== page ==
STORY BY PETER KELLEY // MARCH 8, 2018 // UW NEWS
Megan Ming Francis, University of Washington associate professor of political science, has been named a fellow with the Thurgood Marshall Institute. The institute is a multidisciplinary research and advocacy policy center within the NAACP’s Legal Defense and Educational Fund (LDF).
Francis studies American politics, race and the development of constitutional law, with an emphasis on the establishment of rights and citizenship and black political activism. In her work with the institute, she will research present-day voting rights challenges in the context of the history of southern politics, as well as the development of the southern criminal justice system after the Civil War. She is also at work on a new book about that post-war era, examining the role of the criminal justice system in the rebuilding of southern political and economic power.
Francis is the author of the 2014 book “Civil Rights and the Making of the American State,” which won honors from the American Political Science Association and the National Society of Black Political Scientists. The book tells the story of how the NAACP’s early campaign against state-sanctioned racial violence shaped the modern civil rights movement.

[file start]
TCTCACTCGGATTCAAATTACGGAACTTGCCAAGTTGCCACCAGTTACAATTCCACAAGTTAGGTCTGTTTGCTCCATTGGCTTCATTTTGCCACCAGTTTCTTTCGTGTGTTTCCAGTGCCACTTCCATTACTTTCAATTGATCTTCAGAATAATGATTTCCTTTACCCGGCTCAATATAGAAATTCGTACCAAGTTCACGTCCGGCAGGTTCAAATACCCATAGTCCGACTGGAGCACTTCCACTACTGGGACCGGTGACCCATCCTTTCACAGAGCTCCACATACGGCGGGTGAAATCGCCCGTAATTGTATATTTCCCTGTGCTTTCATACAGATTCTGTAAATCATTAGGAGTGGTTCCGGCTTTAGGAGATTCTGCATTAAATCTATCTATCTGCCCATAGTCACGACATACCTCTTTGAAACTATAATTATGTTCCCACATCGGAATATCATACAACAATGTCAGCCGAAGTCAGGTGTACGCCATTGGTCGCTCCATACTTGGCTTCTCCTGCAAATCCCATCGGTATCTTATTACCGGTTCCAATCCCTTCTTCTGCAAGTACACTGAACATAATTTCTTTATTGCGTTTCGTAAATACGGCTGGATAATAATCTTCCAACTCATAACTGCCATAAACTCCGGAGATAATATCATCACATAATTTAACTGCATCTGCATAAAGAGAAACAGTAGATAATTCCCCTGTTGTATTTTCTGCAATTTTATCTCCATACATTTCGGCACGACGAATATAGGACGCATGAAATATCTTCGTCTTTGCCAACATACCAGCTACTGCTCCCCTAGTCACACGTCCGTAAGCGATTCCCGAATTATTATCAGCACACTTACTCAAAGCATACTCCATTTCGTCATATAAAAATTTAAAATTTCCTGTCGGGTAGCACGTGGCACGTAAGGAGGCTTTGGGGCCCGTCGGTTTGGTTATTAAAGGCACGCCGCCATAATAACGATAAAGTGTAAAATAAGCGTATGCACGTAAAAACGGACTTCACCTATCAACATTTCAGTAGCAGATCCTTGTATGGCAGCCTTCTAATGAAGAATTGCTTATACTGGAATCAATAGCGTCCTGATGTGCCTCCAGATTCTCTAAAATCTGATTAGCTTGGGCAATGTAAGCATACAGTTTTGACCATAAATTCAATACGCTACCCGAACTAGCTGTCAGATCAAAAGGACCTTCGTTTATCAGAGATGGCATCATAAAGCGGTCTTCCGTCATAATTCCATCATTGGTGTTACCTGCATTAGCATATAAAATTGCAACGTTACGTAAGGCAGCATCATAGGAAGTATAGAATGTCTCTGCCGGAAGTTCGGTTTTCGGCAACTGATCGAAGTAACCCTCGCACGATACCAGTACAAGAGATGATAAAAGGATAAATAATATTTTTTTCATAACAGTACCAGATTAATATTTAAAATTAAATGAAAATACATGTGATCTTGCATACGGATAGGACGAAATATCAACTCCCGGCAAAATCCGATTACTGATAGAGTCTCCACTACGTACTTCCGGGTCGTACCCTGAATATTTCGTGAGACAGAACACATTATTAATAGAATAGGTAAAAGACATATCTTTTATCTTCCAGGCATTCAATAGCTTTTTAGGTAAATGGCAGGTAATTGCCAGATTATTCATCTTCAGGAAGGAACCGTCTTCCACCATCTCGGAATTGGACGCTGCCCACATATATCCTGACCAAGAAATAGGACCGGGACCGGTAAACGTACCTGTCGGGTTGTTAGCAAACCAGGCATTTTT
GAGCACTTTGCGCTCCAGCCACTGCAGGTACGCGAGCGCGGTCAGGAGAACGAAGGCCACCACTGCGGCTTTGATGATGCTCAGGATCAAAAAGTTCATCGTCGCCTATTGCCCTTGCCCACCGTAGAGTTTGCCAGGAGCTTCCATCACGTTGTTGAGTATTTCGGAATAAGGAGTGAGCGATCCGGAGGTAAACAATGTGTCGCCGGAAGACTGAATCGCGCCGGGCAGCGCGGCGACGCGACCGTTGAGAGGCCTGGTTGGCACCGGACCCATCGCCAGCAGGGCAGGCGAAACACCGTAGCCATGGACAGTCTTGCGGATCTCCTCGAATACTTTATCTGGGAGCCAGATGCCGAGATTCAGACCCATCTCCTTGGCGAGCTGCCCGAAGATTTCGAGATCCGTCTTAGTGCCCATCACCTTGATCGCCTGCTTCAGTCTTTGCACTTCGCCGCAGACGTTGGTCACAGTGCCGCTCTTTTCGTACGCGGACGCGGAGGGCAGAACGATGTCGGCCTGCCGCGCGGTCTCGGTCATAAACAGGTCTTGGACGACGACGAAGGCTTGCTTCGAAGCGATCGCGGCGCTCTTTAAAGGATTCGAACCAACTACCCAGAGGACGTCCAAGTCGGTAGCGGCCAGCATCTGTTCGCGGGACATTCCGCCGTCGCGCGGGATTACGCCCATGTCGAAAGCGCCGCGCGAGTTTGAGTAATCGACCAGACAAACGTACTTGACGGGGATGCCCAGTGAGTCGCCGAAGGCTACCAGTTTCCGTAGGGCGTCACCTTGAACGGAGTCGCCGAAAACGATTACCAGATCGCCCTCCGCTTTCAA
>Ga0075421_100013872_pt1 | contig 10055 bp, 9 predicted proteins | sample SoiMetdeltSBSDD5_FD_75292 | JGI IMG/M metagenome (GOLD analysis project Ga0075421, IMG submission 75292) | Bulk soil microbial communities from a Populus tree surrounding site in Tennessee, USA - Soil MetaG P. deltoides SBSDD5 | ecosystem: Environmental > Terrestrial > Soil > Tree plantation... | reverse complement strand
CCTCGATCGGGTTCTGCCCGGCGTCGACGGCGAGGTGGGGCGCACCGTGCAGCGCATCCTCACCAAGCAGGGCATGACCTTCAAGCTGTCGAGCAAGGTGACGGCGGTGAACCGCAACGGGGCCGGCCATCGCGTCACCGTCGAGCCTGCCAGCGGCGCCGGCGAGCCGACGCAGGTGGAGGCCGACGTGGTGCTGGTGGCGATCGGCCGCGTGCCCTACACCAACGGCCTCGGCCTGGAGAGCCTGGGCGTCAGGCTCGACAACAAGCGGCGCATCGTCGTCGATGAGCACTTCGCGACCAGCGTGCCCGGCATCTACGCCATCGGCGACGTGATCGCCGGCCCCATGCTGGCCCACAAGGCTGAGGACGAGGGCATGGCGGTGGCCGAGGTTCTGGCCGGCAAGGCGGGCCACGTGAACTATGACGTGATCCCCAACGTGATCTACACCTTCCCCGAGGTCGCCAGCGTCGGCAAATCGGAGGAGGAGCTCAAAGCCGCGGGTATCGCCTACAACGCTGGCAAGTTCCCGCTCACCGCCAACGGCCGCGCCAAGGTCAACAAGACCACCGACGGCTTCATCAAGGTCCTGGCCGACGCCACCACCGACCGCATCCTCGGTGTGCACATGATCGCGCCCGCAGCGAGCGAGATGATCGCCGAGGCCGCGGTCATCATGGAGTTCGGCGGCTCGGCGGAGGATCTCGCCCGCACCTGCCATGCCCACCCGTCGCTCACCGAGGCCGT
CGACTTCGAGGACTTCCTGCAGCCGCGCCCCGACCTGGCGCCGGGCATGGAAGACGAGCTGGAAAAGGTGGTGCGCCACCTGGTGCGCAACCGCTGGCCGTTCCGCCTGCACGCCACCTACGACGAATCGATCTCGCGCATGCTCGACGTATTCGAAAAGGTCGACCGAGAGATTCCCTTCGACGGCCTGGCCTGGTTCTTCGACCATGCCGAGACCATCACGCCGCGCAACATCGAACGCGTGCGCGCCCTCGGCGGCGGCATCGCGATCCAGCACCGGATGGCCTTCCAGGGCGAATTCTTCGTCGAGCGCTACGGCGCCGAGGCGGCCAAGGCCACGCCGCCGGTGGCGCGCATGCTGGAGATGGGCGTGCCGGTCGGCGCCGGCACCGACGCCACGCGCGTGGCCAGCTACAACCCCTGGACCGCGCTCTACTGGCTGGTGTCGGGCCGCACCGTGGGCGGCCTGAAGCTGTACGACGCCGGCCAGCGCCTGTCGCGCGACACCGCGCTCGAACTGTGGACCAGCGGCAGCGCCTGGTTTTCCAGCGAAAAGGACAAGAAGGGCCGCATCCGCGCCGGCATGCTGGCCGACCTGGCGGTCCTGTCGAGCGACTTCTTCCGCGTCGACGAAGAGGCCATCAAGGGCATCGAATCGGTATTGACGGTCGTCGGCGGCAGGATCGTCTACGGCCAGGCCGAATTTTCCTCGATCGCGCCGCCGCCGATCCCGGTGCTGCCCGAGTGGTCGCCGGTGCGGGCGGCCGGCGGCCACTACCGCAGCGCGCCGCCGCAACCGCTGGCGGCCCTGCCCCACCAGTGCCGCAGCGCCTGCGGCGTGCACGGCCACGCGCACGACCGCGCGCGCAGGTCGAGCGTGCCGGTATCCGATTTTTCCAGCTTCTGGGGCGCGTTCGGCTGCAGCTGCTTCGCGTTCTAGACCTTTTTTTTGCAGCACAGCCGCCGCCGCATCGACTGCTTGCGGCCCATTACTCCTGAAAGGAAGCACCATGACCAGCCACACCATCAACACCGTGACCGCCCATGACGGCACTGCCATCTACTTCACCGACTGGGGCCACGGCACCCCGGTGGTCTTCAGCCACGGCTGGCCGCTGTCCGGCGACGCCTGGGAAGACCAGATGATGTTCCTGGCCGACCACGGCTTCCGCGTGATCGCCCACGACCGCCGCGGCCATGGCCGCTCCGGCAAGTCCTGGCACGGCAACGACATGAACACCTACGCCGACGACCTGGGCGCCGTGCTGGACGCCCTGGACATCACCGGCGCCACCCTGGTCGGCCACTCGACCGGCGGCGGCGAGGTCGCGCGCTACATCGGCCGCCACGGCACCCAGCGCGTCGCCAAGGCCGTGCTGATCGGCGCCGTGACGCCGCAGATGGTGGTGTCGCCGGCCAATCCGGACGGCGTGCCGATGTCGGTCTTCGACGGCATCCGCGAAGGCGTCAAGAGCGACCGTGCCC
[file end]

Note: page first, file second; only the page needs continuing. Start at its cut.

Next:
“LDF has been a leader in the fight for racial justice because of its bold and innovative vision,” Francis said. “I’m excited to join TMI and further build the institute’s social science research capacity.”
James Cadogan, director of the institute, said Francis’s research and expertise will be indispensable to their work on racial justice and equality. Sherrilyn Ifill, the LDF’s president and director-counsel, said Francis’s research on civil rights, social movements and political activism in the African-American community will offer us vital perspective as we continue to reimagine how best to achieve equal justice in this country.”
Francis is one of three Thurgood Marshall Institute fellows and her term is for a year, ending in February, 2019.
Michael McCann, UW professor and chair of political science, called Francis “an extraordinary scholar whose research is changing how we understand black resistance to racial subjugation and struggles for civil rights over the last 150 years.”
Her appointment to the yearlong fellowship, McCann said, “will bolster the contributions she is making to the advancement of social justice.”